ABC journalist Mark Colvin last week delivered the Andrew Olle Media Lecture, a prestigious annual lecture on journalism. Mark is a Twitter afficionado as well as journalist with over three decades of experience, making him a great choice for the lecture this year.
The full transcript of the lecture provides rich stories from the history of journalism in Australia, and an incisive view of the present.
On the topic of crowdsourcing, Mark says:
These are some lessons I’ve learned, in nearly four years on Twitter.
Crowd-source. That can mean anything from checking a date to asking people, as the Guardian regularly does now, to help scour through big government document dumps and Commission reports.
It’s amazing how much more information you can find with thousands of willing helpers. I spoke to an archaeologist just a couple of days ago who’s crowd-sourcing the attempted translation of five and a half thousand year old cuneiform texts.
Ask your readers, listeners and viewers to contribute.
That Cobar bushfire I covered in 1974? Now we’d have mobile phone photos and videos, eyewitness accounts, Skype interviews with people who’d posted on social media, and all probably hours before the first reporter even got her boots on the ground.
Be a presence on social media, giving as much as you. Don’t just plug your own stuff: encourage conversation and join in others’ discussions.
Mark also discusses the automation of news content, a topic I’ve written about several times on this blog.
In the US, a company called Narrative Science is already selling thousands of stories about Little League Baseball games and stock market movements to local papers and outlets like Forbes.com.
This is really happening, and fast.
Computer algorithms doing our jobs.
Narrative Science’s cofounder, Kristian Hammond, believes that in 15 years “more than 90 percent” of news stories will be computer-generated.
Narrative Science is already working on a way to suck out the data from Twitter and produce news.
If you’ve tracked the progress of a natural disaster on Twitter, for instance, you’ll know this can be done.
At that moment I will start demanding royalties by the way.
Local newspaper chains in the US have also started outsourcing news stories to the Philippines, because it’s really really cheap.
What all that means is that rolling and local news will be worth almost nothing.
Computerised stories will be so cheap that Microsoft or Telstra or the AFL, which already have their toes in the water, will be able to do a huge amount of the job now done by newspapers.
Once again it’s simple economics.
News itself is going from a scarce product to a superabundant one.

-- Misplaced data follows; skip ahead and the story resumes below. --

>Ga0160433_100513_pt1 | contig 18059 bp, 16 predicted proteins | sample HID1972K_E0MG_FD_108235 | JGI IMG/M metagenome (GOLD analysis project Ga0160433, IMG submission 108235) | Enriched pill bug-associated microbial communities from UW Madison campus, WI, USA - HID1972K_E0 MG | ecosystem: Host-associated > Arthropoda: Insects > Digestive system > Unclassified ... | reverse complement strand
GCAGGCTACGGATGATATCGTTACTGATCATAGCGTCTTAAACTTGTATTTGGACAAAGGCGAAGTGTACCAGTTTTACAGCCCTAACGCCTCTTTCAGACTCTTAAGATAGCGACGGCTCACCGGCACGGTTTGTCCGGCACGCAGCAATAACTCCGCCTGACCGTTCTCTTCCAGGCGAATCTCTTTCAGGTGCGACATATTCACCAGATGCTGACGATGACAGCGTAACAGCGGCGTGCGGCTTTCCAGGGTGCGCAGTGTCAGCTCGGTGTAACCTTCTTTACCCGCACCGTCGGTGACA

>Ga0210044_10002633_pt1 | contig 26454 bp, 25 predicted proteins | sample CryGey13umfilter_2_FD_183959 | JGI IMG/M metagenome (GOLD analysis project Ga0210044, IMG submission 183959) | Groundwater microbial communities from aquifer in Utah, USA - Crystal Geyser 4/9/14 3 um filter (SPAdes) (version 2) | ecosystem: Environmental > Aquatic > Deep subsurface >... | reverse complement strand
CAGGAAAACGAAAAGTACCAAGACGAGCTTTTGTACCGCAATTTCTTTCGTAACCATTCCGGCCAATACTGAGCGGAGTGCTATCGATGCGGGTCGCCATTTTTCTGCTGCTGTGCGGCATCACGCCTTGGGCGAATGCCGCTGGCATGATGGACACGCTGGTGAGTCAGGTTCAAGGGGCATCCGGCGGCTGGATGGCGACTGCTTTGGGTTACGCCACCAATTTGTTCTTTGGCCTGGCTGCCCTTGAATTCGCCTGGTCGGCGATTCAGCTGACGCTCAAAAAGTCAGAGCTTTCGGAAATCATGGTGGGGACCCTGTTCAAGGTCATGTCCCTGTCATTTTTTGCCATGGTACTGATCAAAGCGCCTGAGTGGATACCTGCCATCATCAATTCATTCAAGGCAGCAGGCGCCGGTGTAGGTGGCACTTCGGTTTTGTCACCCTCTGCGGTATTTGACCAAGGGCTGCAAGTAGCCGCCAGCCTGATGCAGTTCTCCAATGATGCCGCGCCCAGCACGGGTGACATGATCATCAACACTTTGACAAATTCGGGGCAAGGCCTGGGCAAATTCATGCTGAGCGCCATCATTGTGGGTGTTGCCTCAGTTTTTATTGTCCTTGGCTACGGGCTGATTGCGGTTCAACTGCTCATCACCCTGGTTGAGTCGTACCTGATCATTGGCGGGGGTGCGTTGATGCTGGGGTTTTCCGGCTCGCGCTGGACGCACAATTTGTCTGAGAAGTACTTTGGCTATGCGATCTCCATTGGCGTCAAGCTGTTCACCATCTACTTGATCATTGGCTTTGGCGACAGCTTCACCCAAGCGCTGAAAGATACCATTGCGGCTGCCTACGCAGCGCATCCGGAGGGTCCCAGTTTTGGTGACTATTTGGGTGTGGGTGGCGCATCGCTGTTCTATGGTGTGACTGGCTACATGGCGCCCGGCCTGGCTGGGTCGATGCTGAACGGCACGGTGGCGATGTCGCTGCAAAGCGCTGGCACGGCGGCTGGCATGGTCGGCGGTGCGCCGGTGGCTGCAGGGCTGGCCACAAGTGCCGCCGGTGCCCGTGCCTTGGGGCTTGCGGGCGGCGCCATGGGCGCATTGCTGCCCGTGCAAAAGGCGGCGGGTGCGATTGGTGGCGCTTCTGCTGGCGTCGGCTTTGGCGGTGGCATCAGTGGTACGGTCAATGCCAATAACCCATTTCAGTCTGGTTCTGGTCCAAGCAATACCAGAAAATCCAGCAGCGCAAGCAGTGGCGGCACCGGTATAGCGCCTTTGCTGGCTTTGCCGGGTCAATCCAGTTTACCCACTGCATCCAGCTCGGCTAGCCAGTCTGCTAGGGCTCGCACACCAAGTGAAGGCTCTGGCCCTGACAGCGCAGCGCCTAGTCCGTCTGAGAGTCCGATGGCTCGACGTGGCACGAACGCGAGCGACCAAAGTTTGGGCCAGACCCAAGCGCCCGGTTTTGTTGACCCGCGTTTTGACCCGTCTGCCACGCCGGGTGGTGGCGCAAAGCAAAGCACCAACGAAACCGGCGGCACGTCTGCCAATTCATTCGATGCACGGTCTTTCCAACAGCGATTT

The overall tone of Mark’s comments is pessimistic, pointing in detail to the financial travails of all but a handful of news outlets in the world today. He rightly concludes:
All I can give you is my profound conviction that good journalism – journalism of integrity – is a social good and an essential part of democracy, and we have to do everything we can to try to preserve it.
Certainly the story that Mark tells – one well familiar to those in the frontline of the news industry today – is on the face of it not a happy one. Yet we need to look at the possibilities of the landscape today.
Just over a week ago I ran a workshop in New York on Crowdsourcing for Media, which included an overview of 12 elements of news that can be crowdsourced in different ways. I’ll expand on that analysis soon.
Mark takes a positive view of crowdsourcing in his comments. Indeed, in almost all cases the crowdsourcing of news combines amateur contribution with professional insight and experience, creating better combined capabilities.
We could look at the automation of news content as a negative. Yet if some kinds of news can be reported adequately by machines, why have skilled humans do that? There are ample domains in journalism where we can be confident that machines will not be rivalling human capabilities for probably decades, which is considerably longer than it will be for many other professions.
Automation and crowdsourcing of news, combined with professional journalistic skills, undoubtedly provide a richer landscape of news reporting than we have had before.
As I write in the Second Edition of Getting Results From Crowds:
As different elements of the media process are broken out for crowd participation, there will be many highly valued roles for journalists and other media professionals to complement broader amateur participation. The rise of crowds in media has the potential to create a richer media landscape for all.
Of course the piece of the puzzle that is far from resolved is the financial models that will pay for the professional journalists in this picture. I do believe that those news organizations that truly explore the emerging sources of value in news will find those models, possibly including crowdfunding of some initiatives.
Let’s do what we can to create that richer world of news, enabled by automation, crowdsourcing, and the blossoming of social media.